The way GAA is played today will soon be preserved forever, allowing future generations to learn from the likes of Henry Shefflin, through the use of advanced sensors and data analytics, with help from the Insight Centre for Data Analytics.
The particular way GAA players play today compared with 100 years ago varies considerably, as in other sports, but when we look back at those times the only way to determine how much differently it was played is to find old film footage.
With this playing on the mind of the Insight Centre for Data Analytics, a group of researchers from the centre has spent the last three years compiling huge amounts of player data using sensors and data analytics to preserve the techniques of our Irish traditional sports so that future generations will always have access to the moves unique to their games’ heritage.
With the results to be revealed on 10 May at an event in the home of Irish sport, Croke Park, this harnessed data will create a digitised ‘library of movement’ for use by athletes and coaches now and in the decades to come.
With help from EU funding, the Insight centre said that while this technology has traditionally only been available to big budget film producers and game developers, its research has brought the cost of capturing an athlete’s 3D data from over €500,000 to around €1,000.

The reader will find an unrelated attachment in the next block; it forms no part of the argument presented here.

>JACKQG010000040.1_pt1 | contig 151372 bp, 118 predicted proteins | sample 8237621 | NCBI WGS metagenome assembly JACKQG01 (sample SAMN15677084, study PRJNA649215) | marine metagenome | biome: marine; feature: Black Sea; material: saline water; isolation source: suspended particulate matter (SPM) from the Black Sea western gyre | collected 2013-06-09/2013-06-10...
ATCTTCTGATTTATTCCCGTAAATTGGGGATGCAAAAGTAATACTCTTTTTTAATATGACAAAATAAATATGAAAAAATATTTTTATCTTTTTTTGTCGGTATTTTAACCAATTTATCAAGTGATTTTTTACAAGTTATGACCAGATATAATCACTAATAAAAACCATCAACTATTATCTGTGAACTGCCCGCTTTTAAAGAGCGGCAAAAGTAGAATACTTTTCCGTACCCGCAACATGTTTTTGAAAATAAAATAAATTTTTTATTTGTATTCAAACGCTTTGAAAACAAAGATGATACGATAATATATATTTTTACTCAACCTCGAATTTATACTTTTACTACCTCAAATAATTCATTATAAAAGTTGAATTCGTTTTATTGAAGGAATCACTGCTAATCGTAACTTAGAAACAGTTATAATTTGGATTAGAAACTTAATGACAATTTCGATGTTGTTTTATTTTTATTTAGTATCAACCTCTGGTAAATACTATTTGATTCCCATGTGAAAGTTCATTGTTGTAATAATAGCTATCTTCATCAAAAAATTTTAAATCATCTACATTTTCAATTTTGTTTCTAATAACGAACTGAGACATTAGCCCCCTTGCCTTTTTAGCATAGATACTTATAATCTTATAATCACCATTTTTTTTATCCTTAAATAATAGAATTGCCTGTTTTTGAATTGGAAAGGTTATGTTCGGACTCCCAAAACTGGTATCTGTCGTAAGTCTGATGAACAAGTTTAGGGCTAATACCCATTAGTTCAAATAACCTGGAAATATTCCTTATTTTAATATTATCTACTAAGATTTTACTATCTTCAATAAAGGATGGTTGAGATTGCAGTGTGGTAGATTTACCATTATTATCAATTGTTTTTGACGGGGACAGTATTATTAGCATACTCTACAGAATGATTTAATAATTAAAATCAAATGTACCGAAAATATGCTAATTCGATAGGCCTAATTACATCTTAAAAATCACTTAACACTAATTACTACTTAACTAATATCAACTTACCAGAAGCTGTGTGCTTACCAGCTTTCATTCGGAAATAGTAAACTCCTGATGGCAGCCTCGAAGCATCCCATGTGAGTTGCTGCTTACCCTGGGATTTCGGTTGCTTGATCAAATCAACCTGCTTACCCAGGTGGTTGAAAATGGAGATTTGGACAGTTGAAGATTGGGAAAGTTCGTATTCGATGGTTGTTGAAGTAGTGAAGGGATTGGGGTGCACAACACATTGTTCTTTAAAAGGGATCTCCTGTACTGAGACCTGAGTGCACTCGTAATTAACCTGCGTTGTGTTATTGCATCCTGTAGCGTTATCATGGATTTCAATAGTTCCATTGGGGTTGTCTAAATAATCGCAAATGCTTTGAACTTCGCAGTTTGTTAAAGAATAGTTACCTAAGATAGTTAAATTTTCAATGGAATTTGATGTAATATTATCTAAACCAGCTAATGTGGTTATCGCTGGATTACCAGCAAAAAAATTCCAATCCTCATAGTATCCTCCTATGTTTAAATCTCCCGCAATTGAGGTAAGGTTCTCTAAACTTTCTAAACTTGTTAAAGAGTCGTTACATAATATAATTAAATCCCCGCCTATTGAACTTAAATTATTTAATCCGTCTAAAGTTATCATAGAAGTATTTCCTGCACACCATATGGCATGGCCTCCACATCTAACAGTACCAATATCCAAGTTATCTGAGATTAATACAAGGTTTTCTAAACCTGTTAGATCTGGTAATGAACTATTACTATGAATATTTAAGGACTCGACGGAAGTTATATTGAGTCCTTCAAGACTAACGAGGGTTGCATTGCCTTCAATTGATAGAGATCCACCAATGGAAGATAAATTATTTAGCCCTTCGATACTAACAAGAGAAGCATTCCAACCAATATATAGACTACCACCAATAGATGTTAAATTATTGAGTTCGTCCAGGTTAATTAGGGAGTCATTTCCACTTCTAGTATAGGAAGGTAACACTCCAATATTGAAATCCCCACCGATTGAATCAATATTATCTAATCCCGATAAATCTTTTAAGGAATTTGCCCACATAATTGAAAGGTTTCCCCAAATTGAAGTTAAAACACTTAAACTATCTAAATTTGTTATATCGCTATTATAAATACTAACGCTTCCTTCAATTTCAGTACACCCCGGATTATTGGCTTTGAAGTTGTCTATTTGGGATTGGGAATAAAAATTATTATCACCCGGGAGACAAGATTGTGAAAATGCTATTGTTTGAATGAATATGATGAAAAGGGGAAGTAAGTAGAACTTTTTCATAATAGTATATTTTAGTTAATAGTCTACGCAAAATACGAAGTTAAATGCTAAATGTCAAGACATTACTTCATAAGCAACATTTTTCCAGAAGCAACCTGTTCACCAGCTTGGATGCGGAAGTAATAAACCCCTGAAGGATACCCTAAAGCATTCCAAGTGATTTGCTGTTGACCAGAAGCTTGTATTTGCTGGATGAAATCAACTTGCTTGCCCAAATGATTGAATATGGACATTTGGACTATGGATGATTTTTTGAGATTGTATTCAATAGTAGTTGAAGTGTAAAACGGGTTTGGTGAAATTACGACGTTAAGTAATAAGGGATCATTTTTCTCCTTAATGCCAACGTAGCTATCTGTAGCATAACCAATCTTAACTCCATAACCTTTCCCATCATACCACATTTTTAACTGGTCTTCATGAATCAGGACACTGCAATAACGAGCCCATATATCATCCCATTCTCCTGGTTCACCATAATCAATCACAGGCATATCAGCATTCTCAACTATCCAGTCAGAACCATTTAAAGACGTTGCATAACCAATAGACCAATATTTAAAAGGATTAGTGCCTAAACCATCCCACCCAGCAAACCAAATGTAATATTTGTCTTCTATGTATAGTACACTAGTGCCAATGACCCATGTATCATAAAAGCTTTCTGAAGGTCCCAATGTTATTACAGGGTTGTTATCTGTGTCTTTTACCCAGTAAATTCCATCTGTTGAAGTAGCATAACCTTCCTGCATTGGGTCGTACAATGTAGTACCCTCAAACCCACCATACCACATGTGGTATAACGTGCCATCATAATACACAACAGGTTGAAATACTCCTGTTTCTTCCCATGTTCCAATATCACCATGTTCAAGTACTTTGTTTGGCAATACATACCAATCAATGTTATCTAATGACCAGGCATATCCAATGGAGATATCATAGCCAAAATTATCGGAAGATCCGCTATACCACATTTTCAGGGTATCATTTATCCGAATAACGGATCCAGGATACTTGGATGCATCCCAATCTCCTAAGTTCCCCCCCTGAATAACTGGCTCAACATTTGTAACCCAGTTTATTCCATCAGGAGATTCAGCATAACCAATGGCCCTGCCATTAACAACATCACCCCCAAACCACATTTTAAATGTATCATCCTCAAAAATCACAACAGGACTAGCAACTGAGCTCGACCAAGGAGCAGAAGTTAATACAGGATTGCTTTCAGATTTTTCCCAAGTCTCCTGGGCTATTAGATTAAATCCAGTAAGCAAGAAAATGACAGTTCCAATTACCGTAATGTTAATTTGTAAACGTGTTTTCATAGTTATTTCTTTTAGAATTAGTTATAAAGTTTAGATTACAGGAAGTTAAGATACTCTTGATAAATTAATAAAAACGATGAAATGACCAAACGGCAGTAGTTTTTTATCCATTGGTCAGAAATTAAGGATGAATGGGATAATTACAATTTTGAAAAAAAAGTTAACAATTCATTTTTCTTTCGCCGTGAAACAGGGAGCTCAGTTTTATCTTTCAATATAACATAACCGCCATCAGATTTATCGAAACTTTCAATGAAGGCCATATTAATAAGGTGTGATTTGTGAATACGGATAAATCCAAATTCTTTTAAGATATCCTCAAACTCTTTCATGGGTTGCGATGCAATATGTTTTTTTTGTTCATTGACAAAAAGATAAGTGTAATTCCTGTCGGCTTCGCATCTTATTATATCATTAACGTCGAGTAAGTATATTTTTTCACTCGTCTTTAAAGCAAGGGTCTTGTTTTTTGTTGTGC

Easily used at a local GAA club
Using readily-available gaming hardware like the Xbox One’s Kinect camera, Insight said its 3D sensor system can be easily reproduced in a local GAA club.
While local clubs will be able to avail of this simple means of harvesting 3D data, the stars of the games were flown to Oxford to wear a specialised suit fitted with multiple sensors that were picked up by infrared cameras.
Their unique movements were then translated into 3D avatars that will appear onscreen.
Speaking of why this project is so important for the preservation of indigenous sports, Insight’s scientific coordinator, Prof Noel O’Connor, said: “Twenty years ago the last remaining player of a traditional French variant of lawn tennis passed away.
“With him passed knowledge of how to play the game, which is now functionally extinct. All around the world traditional games are dependent on players to keep them alive, and unlike languages or artefacts, the key elements of these games have not, until now, been captured and stored for future generations.”
Match at Croke Park image via Brendan Rakin/Flickr